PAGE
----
At the very least, check you’re using a site with an SSL certificate, i.e. the URL will start with HTTPS—that “S” stands for “Secure”, meaning some level of encryption.
2. Clear Your Browsing History on Public Computers
If you type in sensitive information on a public computer, always clear your browsing history afterwards. Otherwise, you could be leaving scammers with all the information they need to steal your identity.
3. Secure Your Email Account and Avoid Shady Emails
Securing your email account is the best way to avoid threats such as email hacking. In addition to protecting your email, you should also avoid suspicious emails that might end up making you a victim of phishing attacks.
Don’t click on any links or attachments in emails you don’t trust.
4. Update Your Passwords Regularly
It’s critical that you use unique passwords for your devices, Wi-Fi router, and all your personal accounts. That way, someone who obtains one of your passwords won’t have access to everything else.
And change your passwords immediately when you’re alerted of any suspicious logins.
5. Use Multi-Factor Authentication
Always take advantage of the websites or services that offer multi-factor authentication. Using this security tool makes it harder for someone to hack your personal accounts because they’ll need further proof of identity when signing in.
6. Freeze Your Credit
If you don’t intend to apply for credit anytime soon, it’s best that you temporarily freeze your credit score. This will help prevent scammers from applying for credit in your name.
7. Use a VPN When Using Public Wi-Fi and Public Computers
Using a VPN on public computers encrypts all the traffic coming to and from your device. This allows you to browse securely and helps keep identity thieves out.
8. Avoid Shady and Pirated Software
Pirated software is one of the most popular methods for delivering malware. These shady software programs can harvest your sensitive information or even harm your device. So avoid pirated apps and only download your software programs from reliable sites.
Identity Theft Warning Signs to Look Out For
If you suspect you’re a victim of identity theft, here are some warning signs to look out for.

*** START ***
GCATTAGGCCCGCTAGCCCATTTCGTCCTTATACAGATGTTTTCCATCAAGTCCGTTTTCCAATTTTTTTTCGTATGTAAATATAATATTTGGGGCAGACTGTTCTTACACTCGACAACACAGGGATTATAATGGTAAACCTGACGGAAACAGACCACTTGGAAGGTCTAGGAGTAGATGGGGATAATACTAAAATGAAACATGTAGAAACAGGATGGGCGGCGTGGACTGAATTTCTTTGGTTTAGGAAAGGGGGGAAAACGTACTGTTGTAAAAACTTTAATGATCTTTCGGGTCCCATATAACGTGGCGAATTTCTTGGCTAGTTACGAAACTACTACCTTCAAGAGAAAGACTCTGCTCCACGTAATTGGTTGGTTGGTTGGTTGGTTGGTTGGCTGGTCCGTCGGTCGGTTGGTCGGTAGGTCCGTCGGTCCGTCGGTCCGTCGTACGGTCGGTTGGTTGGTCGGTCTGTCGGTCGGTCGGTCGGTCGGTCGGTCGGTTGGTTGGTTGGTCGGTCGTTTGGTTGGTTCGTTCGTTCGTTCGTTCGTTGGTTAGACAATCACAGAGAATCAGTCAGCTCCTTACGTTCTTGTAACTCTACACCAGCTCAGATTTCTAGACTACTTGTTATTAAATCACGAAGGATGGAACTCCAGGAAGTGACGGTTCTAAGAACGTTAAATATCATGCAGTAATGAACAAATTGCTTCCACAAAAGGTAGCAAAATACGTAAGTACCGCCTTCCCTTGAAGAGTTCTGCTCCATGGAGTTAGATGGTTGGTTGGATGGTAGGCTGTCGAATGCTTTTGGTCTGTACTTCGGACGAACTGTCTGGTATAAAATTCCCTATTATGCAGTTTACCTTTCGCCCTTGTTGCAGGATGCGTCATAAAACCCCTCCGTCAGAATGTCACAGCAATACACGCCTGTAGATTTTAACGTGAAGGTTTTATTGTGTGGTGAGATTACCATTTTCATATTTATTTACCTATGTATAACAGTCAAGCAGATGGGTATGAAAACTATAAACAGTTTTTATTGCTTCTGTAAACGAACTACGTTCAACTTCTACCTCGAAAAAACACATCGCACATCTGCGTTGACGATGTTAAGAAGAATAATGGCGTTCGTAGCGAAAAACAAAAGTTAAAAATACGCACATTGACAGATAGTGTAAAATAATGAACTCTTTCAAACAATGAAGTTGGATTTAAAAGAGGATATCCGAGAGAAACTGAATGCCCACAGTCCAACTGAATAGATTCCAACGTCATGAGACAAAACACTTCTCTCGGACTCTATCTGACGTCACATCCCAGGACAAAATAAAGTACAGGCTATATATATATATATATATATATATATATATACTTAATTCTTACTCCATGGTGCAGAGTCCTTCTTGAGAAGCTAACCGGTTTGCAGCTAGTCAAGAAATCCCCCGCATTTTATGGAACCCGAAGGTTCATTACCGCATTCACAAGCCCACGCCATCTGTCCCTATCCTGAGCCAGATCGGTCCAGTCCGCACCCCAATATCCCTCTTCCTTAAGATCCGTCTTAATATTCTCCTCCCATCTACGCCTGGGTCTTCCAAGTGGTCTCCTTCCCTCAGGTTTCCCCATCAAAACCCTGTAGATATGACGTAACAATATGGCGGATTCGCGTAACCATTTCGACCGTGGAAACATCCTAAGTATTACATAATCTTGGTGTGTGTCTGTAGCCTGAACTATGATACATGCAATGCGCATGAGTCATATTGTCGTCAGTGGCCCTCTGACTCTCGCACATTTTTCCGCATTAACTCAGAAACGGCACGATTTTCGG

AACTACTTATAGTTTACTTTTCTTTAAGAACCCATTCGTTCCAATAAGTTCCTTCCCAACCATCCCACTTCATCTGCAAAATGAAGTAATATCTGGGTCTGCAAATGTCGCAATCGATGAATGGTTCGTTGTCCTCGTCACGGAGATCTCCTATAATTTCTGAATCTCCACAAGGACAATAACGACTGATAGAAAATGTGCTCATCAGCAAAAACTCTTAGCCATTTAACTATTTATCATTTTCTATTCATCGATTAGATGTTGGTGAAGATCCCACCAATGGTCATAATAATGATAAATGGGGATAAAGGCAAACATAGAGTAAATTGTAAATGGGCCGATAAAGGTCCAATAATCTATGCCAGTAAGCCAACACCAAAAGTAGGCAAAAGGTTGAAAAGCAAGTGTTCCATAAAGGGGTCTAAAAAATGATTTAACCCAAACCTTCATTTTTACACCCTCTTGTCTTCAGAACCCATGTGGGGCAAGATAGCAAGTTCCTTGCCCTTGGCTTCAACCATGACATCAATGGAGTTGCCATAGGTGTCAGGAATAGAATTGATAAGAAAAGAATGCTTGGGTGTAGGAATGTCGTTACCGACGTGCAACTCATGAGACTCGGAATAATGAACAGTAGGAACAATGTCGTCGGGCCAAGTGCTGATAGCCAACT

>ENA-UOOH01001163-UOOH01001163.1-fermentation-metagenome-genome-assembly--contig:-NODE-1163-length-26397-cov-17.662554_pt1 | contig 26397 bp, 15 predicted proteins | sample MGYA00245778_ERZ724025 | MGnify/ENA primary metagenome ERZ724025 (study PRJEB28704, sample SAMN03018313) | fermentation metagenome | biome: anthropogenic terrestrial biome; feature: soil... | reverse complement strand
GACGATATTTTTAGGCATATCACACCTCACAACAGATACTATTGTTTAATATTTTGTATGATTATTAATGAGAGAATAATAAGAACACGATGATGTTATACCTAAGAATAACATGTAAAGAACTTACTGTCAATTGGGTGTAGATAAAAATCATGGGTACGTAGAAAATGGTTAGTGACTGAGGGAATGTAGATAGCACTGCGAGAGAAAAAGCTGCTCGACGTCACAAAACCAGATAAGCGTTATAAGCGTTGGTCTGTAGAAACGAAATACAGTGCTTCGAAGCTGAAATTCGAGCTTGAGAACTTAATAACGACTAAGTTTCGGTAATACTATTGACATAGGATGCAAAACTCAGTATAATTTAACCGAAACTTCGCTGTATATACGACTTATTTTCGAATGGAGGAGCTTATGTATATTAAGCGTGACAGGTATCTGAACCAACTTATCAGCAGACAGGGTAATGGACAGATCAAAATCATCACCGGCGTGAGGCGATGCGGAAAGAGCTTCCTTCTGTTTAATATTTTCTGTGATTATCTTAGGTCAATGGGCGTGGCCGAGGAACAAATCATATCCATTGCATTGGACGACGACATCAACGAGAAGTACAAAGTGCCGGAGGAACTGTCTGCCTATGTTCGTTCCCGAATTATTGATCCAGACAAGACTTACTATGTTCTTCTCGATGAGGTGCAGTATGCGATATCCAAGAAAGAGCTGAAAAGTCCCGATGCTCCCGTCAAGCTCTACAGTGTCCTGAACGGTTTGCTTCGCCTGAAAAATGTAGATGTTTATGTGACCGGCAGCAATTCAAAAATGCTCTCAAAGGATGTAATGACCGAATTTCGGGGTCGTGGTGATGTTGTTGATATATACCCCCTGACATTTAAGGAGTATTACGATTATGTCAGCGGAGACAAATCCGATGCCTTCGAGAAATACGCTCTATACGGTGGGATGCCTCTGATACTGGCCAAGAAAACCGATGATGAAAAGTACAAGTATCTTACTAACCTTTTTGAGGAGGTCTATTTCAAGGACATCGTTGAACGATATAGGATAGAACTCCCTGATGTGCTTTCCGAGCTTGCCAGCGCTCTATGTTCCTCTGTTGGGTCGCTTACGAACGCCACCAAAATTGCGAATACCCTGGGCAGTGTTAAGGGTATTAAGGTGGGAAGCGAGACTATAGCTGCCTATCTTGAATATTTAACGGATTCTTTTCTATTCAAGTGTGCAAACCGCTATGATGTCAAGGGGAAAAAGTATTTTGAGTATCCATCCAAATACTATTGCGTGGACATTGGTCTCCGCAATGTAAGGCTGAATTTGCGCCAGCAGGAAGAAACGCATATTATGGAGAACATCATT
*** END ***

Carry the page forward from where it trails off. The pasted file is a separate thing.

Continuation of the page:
1. Unexpected Bank or Credit Card Charges
Do you often see bank notifications about purchases you’ve never made? This could be an identity thief who has gained access to your financial accounts.
2. Random Login Alerts for the Services You Use
Some services send you alerts when you log into your accounts. But if you get these alerts randomly, that could be a sign that someone has acquired your login credentials. If you get multi-factor authentication codes, that means someone has tried to get into an account; you need to independently sign in and change your login details.
3. Collection Agencies Contacting You
If you get calls about debts you didn’t know about or apply for, someone might have taken them in your name. This will reflect in your credit report and might end up affecting your credit score in the long run.
Protect Yourself From Cybercriminals
If you suspect that you’re a victim of identity theft, you need to act immediately. But don’t panic. That’s when mistakes are made. The first step you could take would be to report the identity theft incident to the affected organizations, such as your bank.
Meanwhile, you should also update all your passwords to prevent hackers from easily gaining access to your accounts. And if you want to be even safer, consider looking for some of the best identity theft protection and monitoring services.
Looking for a way to monitor and protect your data from identity theft? Here are the best five services of 2021.